time, and one of the three who were disappearing in the white
gloom stumbled over a rock, and fell as Pierre had fallen. His
companions stopped, picked him up, and staggered on with him.
Philip's last shot missed, and before he could reload they were
lost among the upheaved masses of the cliff.

"Pierre!" he called. "Ho! Pierre Couchee!"

There was no answer from the other side.

He ran along the edge of the break, and in the direction of the
forest he found a place where he could descend. In his haste he
fell; his hands were scratched, blood flowed from a cut in his
forehead when he dragged himself up to the face of the cliff
again. He tried to shout when he saw a figure drag itself up from
among the rocks, but his almost superhuman exertions had left him
voiceless. His wind whistled from between his parted lips when he
came to Pierre.

Pierre was supporting himself against a rock. His face was
streaming with blood. In his hand he held what remained of the
rapier, which had broken off close to the hilt. His eyes were
blazing like a madman's, and his face was twisted with an agony
that sent a thrill of horror through Philip.

"My hurt is nothing--nothing-M'sieur!" he gasped, understanding
the look in Philip's face. "It is Jeanne! They have gone--gone
with Jeanne!" The rapier slipped from his hand and he slid weakly
down against the rock. Philip dropped upon his knees, and with his
handkerchief began wiping the blood from the half-breed's face.
For a few moments Pierre's head hung limp against his shoulder.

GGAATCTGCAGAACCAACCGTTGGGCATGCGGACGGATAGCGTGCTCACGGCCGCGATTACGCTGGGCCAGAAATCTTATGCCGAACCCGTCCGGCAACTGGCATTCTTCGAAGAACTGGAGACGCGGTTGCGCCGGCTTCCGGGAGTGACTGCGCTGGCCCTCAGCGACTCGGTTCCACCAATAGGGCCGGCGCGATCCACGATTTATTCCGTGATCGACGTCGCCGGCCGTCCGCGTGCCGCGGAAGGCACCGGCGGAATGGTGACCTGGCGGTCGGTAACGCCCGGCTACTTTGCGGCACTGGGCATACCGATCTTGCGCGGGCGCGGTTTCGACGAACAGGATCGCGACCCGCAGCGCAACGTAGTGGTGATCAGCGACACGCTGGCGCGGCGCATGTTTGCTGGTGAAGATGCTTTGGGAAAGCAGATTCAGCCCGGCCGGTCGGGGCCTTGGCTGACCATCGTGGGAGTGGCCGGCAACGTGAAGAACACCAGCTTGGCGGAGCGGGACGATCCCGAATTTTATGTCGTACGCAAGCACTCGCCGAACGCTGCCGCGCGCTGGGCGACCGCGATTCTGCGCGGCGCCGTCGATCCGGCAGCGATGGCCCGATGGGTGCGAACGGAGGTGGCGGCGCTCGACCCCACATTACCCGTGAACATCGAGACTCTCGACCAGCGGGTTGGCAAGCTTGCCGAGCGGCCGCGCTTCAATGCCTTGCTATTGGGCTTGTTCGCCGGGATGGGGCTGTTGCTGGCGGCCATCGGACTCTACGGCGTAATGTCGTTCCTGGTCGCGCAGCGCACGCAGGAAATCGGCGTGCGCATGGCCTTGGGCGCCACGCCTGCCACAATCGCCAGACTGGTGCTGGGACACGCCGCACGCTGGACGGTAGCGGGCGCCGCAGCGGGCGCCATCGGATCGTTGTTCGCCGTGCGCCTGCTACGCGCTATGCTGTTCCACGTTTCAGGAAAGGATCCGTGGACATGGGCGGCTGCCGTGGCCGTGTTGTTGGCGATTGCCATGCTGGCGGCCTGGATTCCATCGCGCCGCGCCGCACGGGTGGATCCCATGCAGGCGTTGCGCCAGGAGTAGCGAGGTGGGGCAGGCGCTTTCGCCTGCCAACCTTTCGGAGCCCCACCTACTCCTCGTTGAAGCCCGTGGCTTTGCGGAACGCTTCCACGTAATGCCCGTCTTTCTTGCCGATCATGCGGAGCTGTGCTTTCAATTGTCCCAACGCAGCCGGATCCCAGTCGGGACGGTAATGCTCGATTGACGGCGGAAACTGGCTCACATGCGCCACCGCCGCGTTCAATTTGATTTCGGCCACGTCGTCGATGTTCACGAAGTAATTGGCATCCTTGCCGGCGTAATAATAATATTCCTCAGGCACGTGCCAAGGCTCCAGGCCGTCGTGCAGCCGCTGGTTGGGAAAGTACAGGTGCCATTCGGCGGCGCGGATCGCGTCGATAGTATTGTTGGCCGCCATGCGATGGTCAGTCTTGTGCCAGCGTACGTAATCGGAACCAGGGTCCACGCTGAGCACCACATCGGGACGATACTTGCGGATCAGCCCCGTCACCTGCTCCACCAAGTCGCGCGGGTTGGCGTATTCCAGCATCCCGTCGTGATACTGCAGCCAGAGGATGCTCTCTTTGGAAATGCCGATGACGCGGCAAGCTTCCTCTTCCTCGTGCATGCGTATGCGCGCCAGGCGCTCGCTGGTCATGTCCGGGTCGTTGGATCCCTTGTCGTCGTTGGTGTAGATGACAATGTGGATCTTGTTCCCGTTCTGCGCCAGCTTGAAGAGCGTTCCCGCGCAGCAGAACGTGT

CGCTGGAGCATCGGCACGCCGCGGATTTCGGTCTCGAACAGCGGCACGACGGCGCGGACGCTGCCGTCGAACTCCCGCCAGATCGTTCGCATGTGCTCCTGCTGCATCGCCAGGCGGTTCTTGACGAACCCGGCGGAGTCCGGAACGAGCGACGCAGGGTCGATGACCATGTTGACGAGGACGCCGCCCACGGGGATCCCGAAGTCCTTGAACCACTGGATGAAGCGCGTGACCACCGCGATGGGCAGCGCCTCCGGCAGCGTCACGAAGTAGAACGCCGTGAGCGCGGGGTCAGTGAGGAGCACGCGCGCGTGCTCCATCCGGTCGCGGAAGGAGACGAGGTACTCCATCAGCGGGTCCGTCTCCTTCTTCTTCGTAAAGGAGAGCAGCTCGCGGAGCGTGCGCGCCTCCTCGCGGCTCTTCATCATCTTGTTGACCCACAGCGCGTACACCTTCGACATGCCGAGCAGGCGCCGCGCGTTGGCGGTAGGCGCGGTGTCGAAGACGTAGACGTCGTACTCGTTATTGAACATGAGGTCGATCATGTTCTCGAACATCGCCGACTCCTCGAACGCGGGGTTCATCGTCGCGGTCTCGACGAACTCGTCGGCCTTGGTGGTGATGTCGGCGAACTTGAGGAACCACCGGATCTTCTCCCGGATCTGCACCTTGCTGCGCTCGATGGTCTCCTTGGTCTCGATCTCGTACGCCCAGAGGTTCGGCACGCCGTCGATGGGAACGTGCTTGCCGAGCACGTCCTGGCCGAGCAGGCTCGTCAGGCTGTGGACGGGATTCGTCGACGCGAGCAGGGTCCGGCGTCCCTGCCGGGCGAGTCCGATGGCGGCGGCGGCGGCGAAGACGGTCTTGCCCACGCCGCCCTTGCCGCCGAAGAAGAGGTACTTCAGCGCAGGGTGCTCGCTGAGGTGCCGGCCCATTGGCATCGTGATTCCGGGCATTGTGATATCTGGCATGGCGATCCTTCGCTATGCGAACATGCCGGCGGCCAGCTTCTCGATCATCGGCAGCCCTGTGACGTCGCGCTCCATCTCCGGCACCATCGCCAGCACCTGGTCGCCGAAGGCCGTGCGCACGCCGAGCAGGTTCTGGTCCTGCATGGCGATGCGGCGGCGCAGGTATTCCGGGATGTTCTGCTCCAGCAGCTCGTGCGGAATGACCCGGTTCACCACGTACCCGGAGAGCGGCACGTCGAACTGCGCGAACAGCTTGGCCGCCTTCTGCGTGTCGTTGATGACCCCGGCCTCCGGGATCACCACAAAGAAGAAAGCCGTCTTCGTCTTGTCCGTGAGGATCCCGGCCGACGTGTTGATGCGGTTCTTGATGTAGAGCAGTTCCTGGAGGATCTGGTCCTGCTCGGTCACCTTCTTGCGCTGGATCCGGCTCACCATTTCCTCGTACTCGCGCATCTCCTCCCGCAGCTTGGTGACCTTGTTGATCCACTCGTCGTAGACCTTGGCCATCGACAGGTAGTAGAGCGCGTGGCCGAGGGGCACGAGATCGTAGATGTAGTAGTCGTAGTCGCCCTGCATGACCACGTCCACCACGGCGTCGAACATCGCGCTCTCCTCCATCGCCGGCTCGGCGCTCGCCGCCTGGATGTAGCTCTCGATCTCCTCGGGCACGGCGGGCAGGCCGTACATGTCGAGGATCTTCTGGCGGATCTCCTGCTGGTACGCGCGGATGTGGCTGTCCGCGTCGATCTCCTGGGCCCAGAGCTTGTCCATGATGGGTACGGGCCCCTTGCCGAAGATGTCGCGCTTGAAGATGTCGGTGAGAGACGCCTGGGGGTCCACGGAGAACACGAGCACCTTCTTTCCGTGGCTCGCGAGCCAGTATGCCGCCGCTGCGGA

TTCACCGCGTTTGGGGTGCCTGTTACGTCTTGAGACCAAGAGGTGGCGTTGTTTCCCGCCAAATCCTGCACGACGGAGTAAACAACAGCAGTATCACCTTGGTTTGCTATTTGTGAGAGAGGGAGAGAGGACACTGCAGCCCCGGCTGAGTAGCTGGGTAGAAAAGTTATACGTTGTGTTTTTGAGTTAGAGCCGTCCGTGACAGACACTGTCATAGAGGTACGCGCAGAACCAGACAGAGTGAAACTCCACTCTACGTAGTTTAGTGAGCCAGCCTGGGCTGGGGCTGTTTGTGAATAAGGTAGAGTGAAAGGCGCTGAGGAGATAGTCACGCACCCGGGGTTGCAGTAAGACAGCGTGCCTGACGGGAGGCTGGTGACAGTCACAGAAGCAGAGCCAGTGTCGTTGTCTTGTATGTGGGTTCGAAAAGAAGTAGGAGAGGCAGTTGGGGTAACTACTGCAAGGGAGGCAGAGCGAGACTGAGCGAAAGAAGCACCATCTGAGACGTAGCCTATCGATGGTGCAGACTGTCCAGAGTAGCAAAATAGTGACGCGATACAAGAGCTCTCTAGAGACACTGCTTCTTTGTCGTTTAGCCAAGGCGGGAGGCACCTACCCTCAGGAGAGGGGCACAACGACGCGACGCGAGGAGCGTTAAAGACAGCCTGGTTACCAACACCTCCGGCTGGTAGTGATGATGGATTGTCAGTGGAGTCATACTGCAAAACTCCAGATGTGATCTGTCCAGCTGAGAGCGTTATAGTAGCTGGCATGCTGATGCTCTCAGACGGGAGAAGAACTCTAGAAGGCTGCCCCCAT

"What is it, Pierre?" he urged. "Tell me--quick! They have gone
with Jeanne!"

Pierre's body grew rigid. With one great effort he seemed to
marshal all of his strength, and straightened himself.

"Listen, M'sieur," he said, speaking calmly. "They set upon us as
we were going to meet you at the rock. There were four. One of
them is dead--back there. The others--with Jeanne--have gone in
the canoe. It is death--worse than death--for her--"

His body writhed. In a passion he strove to rise to his feet. Then
with a groan he sank back, and for a moment Philip thought he was

"I will go, Pierre," he cried. "I will bring her back. I swear

Pierre's hand detained him as he went to rise.

"You swear--"


"At the next break--there is a canoe. They have gone for the

Pierre's voice was growing weaker. In a spasm of sudden fear at
the dizziness which was turning the night black for him he
clutched at Philip's arm.

"If you save her, M'sieur, do not bring her back," he whispered,
hoarsely. "Take her to Fort o' God. Lose not an hour--not a
minute. Trust no one. Hide yourselves. Fight--kill--but take her
to Fort o' God! You will do this--M'sieur--you promise--"

He fell back limp. Philip lowered him gently, holding his head so
that he could look into the staring eyes that were still open and

"I will go, Pierre," he said. "I will take her to Fort o' God. And

A shadow was creeping over Pierre's eyes. He was still fighting to
understand, fighting to hold for another breath or two the
consciousness that was fast slipping from him.

"Listen," cried Philip, striving to rouse him. "You will not die.
The bullet grazed your head, and the wound has already stopped
bleeding. To-morrow you must go to Churchill and hunt up a man
named Gregson--the man I was with when you and Jeanne came to see
the ship. Tell him that an important thing has happened, and that
he must tell the others I have gone to the camps. He will
understand. Tell him--tell him--"

He struggled to find some final word for Gregson. Pierre still
looked at him, his eyes half closed now.

Philip bent close down.

"Tell him," he said, "that I am on the trail of Lord Fitzhugh!"